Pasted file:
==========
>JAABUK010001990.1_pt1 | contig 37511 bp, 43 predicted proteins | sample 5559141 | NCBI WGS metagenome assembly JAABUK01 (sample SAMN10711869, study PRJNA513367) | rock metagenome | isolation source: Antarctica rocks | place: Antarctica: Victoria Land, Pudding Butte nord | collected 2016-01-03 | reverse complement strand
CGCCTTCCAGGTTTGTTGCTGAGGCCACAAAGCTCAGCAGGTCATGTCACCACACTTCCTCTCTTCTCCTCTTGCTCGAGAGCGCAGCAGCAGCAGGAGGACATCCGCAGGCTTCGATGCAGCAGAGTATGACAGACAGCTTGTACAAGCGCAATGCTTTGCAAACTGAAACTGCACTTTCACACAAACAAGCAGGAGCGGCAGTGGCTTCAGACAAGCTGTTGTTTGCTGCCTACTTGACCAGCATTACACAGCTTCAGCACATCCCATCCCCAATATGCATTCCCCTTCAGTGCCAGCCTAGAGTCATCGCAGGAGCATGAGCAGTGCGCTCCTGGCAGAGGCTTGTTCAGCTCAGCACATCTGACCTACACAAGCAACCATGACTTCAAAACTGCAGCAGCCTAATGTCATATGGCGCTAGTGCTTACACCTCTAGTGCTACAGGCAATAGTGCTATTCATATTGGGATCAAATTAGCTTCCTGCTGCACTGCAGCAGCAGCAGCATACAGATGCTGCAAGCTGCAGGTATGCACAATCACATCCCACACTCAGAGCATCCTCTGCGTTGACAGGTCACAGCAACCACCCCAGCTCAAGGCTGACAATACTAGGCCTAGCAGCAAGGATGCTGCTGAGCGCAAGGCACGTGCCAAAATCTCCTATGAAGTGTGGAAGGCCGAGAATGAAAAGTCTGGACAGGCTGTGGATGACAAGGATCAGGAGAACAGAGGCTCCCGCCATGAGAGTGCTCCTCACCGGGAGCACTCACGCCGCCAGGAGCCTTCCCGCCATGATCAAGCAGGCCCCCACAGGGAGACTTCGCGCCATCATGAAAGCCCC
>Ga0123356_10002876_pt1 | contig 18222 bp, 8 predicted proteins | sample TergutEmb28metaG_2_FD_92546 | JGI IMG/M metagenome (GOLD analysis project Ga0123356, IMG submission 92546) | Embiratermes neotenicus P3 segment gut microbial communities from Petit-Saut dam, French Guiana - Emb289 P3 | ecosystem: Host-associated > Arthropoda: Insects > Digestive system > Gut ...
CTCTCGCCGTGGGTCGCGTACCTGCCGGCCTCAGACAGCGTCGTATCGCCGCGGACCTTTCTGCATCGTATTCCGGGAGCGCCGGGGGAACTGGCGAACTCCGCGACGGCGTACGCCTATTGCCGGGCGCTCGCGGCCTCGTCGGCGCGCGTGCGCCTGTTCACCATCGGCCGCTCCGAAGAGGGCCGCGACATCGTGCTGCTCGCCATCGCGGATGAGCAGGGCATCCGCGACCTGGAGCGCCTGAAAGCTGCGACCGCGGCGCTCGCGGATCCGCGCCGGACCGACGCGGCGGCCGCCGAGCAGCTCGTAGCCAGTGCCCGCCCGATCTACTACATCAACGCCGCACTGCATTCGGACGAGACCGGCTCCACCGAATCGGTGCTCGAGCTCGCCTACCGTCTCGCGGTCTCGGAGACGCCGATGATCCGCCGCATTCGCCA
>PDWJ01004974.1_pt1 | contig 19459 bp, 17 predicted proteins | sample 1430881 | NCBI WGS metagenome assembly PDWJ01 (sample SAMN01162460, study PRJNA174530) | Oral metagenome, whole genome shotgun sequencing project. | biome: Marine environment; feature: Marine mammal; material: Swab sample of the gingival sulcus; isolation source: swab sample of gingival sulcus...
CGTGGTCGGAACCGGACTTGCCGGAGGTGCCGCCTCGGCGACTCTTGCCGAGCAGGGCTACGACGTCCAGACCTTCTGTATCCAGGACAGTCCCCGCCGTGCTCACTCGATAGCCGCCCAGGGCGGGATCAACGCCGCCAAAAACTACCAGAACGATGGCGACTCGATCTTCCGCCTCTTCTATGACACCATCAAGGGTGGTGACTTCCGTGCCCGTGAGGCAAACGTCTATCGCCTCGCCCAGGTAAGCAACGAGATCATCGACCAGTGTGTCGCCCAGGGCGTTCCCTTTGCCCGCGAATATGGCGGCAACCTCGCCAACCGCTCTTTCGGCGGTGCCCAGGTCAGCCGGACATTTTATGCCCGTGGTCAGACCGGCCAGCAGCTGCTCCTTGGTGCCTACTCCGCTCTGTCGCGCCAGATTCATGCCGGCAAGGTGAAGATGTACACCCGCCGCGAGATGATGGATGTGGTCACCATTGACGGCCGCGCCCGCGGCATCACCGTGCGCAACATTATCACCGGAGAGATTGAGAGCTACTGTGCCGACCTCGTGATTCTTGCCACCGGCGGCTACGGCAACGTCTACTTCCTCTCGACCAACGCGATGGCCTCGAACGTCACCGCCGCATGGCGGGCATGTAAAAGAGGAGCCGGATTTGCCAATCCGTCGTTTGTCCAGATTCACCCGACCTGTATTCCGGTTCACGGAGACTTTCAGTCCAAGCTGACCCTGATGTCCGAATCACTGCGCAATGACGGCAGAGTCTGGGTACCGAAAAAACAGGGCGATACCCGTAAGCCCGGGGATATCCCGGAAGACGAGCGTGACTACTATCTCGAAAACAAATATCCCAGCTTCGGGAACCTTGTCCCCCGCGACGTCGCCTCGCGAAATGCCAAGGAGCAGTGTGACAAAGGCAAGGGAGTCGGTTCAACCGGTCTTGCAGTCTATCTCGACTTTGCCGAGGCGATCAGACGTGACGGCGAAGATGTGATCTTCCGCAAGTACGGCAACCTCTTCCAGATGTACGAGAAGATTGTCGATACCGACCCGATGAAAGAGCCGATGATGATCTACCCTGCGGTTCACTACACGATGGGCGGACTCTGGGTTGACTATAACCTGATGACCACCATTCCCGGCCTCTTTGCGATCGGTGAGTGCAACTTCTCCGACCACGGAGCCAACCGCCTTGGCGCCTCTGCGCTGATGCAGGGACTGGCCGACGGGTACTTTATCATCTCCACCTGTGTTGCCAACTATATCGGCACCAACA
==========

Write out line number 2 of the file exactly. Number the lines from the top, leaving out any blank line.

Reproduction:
CGCCTTCCAGGTTTGTTGCTGAGGCCACAAAGCTCAGCAGGTCATGTCACCACACTTCCTCTCTTCTCCTCTTGCTCGAGAGCGCAGCAGCAGCAGGAGGACATCCGCAGGCTTCGATGCAGCAGAGTATGACAGACAGCTTGTACAAGCGCAATGCTTTGCAAACTGAAACTGCACTTTCACACAAACAAGCAGGAGCGGCAGTGGCTTCAGACAAGCTGTTGTTTGCTGCCTACTTGACCAGCATTACACAGCTTCAGCACATCCCATCCCCAATATGCATTCCCCTTCAGTGCCAGCCTAGAGTCATCGCAGGAGCATGAGCAGTGCGCTCCTGGCAGAGGCTTGTTCAGCTCAGCACATCTGACCTACACAAGCAACCATGACTTCAAAACTGCAGCAGCCTAATGTCATATGGCGCTAGTGCTTACACCTCTAGTGCTACAGGCAATAGTGCTATTCATATTGGGATCAAATTAGCTTCCTGCTGCACTGCAGCAGCAGCAGCATACAGATGCTGCAAGCTGCAGGTATGCACAATCACATCCCACACTCAGAGCATCCTCTGCGTTGACAGGTCACAGCAACCACCCCAGCTCAAGGCTGACAATACTAGGCCTAGCAGCAAGGATGCTGCTGAGCGCAAGGCACGTGCCAAAATCTCCTATGAAGTGTGGAAGGCCGAGAATGAAAAGTCTGGACAGGCTGTGGATGACAAGGATCAGGAGAACAGAGGCTCCCGCCATGAGAGTGCTCCTCACCGGGAGCACTCACGCCGCCAGGAGCCTTCCCGCCATGATCAAGCAGGCCCCCACAGGGAGACTTCGCGCCATCATGAAAGCCCC